24 November 2008

Designing libchamplain 0.4

As more and more people are using and asking for features in libchamplain, I face a difficult challenge getting the current design to do new extraordinary things.

Here are the top features that can (or can’t) only be hacked into the current design:

  1. To be able to replace the Clutter front end;
  2. To have a global state for the library (ie. loading or done);
  3. To have the tiles rendered on demand;
  4. To have our own map sources;
  5. To have a smooth animation when recentering the map;
  6. To have a zoom in/out animation.

The first feature is really the one that calls for a new architecture.  The current design relays heavily on Clutter, even for internal data representation.  This breaks the golden MVC rule and it is my first goal in this redesign.

Having the tile loading code interweaved with the model really makes it more ugly to have feature #2 and #3.  With a controler actually building the model, the tiles could come from elsewhere without making the model much more complex and the loading code can be placed together resulting in less places where the states change.

And finaly, since the view is also the controler which modifies the model, having the animations code inside the view makes some animations tricky.

While at it, why not take into account some special requirements, such a non blocking calls.  Clicking on the zoom in button should call the zoom in function, which should return as fast as possible not to block the UI.

First design steps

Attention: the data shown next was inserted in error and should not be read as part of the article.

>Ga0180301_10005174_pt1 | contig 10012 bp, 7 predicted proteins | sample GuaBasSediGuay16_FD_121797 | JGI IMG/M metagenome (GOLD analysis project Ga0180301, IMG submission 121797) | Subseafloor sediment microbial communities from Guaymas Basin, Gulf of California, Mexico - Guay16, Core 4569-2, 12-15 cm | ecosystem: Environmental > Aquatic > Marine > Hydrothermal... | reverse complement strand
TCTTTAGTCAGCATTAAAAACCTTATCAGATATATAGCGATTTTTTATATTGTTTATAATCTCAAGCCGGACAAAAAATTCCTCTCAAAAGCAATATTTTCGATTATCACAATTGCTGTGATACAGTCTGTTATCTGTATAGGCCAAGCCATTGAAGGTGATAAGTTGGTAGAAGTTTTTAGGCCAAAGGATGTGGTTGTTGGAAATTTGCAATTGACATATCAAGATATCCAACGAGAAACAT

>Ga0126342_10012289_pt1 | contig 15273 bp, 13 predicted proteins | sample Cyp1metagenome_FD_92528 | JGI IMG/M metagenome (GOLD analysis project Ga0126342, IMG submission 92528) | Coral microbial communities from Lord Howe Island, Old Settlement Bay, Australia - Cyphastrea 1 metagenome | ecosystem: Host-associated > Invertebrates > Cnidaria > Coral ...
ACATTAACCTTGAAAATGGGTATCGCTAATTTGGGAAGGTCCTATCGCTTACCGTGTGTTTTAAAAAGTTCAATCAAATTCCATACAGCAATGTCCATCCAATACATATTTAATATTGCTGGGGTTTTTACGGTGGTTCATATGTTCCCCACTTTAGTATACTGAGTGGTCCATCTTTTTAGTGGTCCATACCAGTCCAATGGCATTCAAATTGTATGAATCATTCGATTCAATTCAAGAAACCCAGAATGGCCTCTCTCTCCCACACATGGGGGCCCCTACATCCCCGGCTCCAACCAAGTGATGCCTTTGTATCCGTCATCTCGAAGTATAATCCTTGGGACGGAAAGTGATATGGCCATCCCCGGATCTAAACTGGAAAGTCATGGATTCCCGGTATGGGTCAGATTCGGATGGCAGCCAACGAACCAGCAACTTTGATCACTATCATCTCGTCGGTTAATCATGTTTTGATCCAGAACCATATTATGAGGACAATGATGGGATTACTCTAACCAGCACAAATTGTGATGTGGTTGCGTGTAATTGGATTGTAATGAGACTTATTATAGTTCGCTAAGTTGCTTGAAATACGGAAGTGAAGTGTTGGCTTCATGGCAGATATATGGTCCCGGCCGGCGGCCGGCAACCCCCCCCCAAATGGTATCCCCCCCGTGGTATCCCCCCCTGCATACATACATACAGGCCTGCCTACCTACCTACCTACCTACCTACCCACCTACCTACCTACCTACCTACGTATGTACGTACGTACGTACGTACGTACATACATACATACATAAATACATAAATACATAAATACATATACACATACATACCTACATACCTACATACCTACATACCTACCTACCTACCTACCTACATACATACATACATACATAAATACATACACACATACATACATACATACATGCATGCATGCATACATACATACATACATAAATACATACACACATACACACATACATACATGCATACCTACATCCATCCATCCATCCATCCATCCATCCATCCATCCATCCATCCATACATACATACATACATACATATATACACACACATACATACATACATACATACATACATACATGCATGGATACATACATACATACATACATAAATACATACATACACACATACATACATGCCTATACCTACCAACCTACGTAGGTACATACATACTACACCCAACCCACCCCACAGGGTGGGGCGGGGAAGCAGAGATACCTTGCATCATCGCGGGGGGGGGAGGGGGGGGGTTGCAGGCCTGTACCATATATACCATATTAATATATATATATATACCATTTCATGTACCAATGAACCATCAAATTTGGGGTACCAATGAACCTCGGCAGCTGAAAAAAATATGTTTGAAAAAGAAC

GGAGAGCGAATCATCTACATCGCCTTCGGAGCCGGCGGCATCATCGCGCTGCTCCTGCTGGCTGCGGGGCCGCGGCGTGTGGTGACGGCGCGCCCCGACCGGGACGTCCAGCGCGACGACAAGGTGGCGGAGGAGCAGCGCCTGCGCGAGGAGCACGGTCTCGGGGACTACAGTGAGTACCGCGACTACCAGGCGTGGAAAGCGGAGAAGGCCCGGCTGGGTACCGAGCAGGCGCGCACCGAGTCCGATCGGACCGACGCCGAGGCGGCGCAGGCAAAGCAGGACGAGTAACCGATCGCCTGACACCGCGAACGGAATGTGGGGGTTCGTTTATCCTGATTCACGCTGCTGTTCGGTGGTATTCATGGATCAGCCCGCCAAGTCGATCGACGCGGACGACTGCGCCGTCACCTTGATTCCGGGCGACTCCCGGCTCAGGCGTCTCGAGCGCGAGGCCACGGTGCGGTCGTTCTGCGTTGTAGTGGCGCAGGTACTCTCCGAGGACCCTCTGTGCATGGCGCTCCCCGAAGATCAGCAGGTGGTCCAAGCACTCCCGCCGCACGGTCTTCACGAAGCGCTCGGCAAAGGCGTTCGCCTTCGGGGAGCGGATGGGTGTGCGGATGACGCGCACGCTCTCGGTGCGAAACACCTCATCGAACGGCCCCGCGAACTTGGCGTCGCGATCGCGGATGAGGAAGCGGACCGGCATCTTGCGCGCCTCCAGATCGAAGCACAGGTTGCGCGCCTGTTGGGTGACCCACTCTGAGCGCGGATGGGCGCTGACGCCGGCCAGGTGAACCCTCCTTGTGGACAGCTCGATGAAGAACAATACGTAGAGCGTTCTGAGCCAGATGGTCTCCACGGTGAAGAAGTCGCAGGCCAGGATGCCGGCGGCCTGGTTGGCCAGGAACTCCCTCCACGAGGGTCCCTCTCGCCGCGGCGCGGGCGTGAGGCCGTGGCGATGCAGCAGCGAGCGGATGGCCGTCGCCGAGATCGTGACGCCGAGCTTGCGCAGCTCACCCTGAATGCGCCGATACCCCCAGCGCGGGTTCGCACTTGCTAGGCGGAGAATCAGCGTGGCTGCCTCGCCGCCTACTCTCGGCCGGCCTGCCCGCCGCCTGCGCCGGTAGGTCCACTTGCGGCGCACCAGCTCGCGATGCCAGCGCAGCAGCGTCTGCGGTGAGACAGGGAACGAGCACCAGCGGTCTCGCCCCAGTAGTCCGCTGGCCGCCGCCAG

First I thought about the visibility of each objects.  Since I want minimal impact on the current API, I will keep the View as the main interaction point between an application and libchamplain.  To fulfill feature #4, a ChamplainMapSource interface will be created.  This is how it works internally right now, but instead of an interface, there is a struct of function pointers.

The whole data model will be available to an application wishing to implement its own map source. It will have helper controler classes such as a map loader, and eventually a map renderer.

The view should be sending the user’s actions to the main controler, which will be called ChamplainEngine.  This engine will be in charge of keeping the global settings, state and a reference to the model.  When the model changes, the view will be informe through different signals and notifications on properties’ changes.

Trying the design on paper

So I went on use this very good online sequence diagram generator to define precisely who will be responsible for instanciating objects, notifying the view and loading stuff.  I tried to stick to this rule: all model changes should happen from ChamplainEngine.

So here some of the diagrams I created.

Those diagrams enabled me to test the task division and define very precisely how the view will get informed of the model’s changes.  Implementing this design should now be very fast, granted I don’t run into unattended issues!

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